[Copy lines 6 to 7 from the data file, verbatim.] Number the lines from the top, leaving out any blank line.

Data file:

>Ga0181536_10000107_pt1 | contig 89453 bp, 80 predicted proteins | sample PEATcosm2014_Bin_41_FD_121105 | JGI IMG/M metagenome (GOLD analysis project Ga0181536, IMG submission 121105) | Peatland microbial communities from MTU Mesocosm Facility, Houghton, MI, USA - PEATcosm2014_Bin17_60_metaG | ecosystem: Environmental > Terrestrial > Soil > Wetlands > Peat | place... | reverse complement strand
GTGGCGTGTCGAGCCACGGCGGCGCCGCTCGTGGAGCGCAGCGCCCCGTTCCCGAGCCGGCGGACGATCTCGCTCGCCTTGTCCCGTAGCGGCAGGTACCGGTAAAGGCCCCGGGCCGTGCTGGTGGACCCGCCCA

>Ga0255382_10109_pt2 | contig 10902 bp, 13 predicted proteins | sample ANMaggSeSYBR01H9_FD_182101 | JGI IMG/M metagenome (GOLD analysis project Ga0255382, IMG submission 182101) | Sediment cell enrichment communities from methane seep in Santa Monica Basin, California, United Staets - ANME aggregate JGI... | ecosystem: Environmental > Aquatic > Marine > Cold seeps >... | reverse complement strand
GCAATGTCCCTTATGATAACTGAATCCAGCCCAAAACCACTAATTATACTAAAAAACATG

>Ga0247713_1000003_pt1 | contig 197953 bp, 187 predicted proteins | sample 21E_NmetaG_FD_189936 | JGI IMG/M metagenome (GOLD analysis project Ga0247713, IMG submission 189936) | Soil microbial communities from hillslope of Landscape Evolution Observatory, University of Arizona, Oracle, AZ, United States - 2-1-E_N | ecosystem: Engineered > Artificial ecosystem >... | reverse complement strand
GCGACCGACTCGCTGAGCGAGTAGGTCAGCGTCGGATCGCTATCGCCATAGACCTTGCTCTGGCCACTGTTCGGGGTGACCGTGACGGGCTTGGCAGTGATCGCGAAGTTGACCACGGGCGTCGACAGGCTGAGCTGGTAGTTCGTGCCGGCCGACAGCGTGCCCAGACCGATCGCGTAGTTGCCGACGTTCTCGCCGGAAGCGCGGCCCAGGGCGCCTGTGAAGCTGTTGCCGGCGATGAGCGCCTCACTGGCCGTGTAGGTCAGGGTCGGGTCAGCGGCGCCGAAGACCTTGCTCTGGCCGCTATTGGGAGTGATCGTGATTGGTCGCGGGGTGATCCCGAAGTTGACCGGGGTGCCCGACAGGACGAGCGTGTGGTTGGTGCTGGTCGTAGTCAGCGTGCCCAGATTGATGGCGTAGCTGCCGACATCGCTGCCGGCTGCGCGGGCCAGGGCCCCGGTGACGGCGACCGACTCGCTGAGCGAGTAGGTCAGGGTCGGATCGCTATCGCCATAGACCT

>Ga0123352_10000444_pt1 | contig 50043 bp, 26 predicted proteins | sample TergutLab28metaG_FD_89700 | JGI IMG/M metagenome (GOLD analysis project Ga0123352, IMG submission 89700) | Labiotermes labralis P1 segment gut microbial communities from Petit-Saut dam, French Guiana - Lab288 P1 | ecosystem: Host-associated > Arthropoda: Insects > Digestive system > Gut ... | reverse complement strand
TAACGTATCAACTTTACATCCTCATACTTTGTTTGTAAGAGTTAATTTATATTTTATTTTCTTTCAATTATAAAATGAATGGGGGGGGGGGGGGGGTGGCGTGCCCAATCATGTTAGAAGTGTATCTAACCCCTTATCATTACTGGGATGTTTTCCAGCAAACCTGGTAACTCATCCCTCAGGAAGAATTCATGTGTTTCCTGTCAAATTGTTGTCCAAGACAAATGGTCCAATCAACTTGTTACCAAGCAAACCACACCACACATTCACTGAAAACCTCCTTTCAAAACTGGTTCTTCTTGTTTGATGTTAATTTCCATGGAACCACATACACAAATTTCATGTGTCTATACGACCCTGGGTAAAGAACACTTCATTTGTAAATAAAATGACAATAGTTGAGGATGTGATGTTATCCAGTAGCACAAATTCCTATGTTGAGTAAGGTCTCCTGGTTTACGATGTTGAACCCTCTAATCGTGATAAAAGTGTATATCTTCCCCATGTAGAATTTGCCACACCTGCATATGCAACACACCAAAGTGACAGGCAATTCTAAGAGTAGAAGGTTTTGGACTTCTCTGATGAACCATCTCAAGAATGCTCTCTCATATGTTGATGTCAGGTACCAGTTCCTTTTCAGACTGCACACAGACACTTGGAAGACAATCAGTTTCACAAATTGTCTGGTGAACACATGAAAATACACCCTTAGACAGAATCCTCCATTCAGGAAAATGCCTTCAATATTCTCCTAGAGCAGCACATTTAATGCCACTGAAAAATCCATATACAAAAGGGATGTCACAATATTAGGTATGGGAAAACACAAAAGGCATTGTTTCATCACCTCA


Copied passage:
GCGACCGACTCGCTGAGCGAGTAGGTCAGCGTCGGATCGCTATCGCCATAGACCTTGCTCTGGCCACTGTTCGGGGTGACCGTGACGGGCTTGGCAGTGATCGCGAAGTTGACCACGGGCGTCGACAGGCTGAGCTGGTAGTTCGTGCCGGCCGACAGCGTGCCCAGACCGATCGCGTAGTTGCCGACGTTCTCGCCGGAAGCGCGGCCCAGGGCGCCTGTGAAGCTGTTGCCGGCGATGAGCGCCTCACTGGCCGTGTAGGTCAGGGTCGGGTCAGCGGCGCCGAAGACCTTGCTCTGGCCGCTATTGGGAGTGATCGTGATTGGTCGCGGGGTGATCCCGAAGTTGACCGGGGTGCCCGACAGGACGAGCGTGTGGTTGGTGCTGGTCGTAGTCAGCGTGCCCAGATTGATGGCGTAGCTGCCGACATCGCTGCCGGCTGCGCGGGCCAGGGCCCCGGTGACGGCGACCGACTCGCTGAGCGAGTAGGTCAGGGTCGGATCGCTATCGCCATAGACCT

>Ga0123352_10000444_pt1 | contig 50043 bp, 26 predicted proteins | sample TergutLab28metaG_FD_89700 | JGI IMG/M metagenome (GOLD analysis project Ga0123352, IMG submission 89700) | Labiotermes labralis P1 segment gut microbial communities from Petit-Saut dam, French Guiana - Lab288 P1 | ecosystem: Host-associated > Arthropoda: Insects > Digestive system > Gut ... | reverse complement strand